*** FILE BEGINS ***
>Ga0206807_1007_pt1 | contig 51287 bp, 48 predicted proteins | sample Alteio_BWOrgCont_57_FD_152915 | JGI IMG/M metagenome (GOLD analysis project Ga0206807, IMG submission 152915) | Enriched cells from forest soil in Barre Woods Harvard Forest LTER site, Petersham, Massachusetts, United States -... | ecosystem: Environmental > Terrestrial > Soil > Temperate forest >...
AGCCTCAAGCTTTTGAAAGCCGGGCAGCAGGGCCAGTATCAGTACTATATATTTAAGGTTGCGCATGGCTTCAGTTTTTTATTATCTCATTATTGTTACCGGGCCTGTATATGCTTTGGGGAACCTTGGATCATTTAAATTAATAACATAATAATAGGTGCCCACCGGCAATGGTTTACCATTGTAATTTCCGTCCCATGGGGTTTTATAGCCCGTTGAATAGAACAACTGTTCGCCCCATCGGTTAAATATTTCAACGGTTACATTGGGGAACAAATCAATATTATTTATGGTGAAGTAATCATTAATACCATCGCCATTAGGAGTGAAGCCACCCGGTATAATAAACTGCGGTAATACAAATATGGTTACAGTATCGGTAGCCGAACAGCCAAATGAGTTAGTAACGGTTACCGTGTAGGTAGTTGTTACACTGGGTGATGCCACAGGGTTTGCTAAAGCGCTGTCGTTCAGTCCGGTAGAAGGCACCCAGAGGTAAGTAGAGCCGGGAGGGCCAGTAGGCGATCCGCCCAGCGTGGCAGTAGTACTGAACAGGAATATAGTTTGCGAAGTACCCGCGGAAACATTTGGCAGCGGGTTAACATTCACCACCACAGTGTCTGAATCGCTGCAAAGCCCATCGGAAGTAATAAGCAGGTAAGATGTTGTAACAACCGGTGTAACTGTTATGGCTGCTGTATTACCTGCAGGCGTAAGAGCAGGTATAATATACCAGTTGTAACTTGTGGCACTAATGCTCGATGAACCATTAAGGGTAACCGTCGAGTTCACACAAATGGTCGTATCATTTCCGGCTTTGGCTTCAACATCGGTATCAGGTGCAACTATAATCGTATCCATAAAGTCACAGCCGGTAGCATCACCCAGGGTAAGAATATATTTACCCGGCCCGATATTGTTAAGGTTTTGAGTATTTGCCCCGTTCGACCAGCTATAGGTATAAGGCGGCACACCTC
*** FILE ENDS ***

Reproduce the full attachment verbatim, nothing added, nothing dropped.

>Ga0206807_1007_pt1 | contig 51287 bp, 48 predicted proteins | sample Alteio_BWOrgCont_57_FD_152915 | JGI IMG/M metagenome (GOLD analysis project Ga0206807, IMG submission 152915) | Enriched cells from forest soil in Barre Woods Harvard Forest LTER site, Petersham, Massachusetts, United States -... | ecosystem: Environmental > Terrestrial > Soil > Temperate forest >...
AGCCTCAAGCTTTTGAAAGCCGGGCAGCAGGGCCAGTATCAGTACTATATATTTAAGGTTGCGCATGGCTTCAGTTTTTTATTATCTCATTATTGTTACCGGGCCTGTATATGCTTTGGGGAACCTTGGATCATTTAAATTAATAACATAATAATAGGTGCCCACCGGCAATGGTTTACCATTGTAATTTCCGTCCCATGGGGTTTTATAGCCCGTTGAATAGAACAACTGTTCGCCCCATCGGTTAAATATTTCAACGGTTACATTGGGGAACAAATCAATATTATTTATGGTGAAGTAATCATTAATACCATCGCCATTAGGAGTGAAGCCACCCGGTATAATAAACTGCGGTAATACAAATATGGTTACAGTATCGGTAGCCGAACAGCCAAATGAGTTAGTAACGGTTACCGTGTAGGTAGTTGTTACACTGGGTGATGCCACAGGGTTTGCTAAAGCGCTGTCGTTCAGTCCGGTAGAAGGCACCCAGAGGTAAGTAGAGCCGGGAGGGCCAGTAGGCGATCCGCCCAGCGTGGCAGTAGTACTGAACAGGAATATAGTTTGCGAAGTACCCGCGGAAACATTTGGCAGCGGGTTAACATTCACCACCACAGTGTCTGAATCGCTGCAAAGCCCATCGGAAGTAATAAGCAGGTAAGATGTTGTAACAACCGGTGTAACTGTTATGGCTGCTGTATTACCTGCAGGCGTAAGAGCAGGTATAATATACCAGTTGTAACTTGTGGCACTAATGCTCGATGAACCATTAAGGGTAACCGTCGAGTTCACACAAATGGTCGTATCATTTCCGGCTTTGGCTTCAACATCGGTATCAGGTGCAACTATAATCGTATCCATAAAGTCACAGCCGGTAGCATCACCCAGGGTAAGAATATATTTACCCGGCCCGATATTGTTAAGGTTTTGAGTATTTGCCCCGTTCGACCAGCTATAGGTATAAGGCGGCACACCTC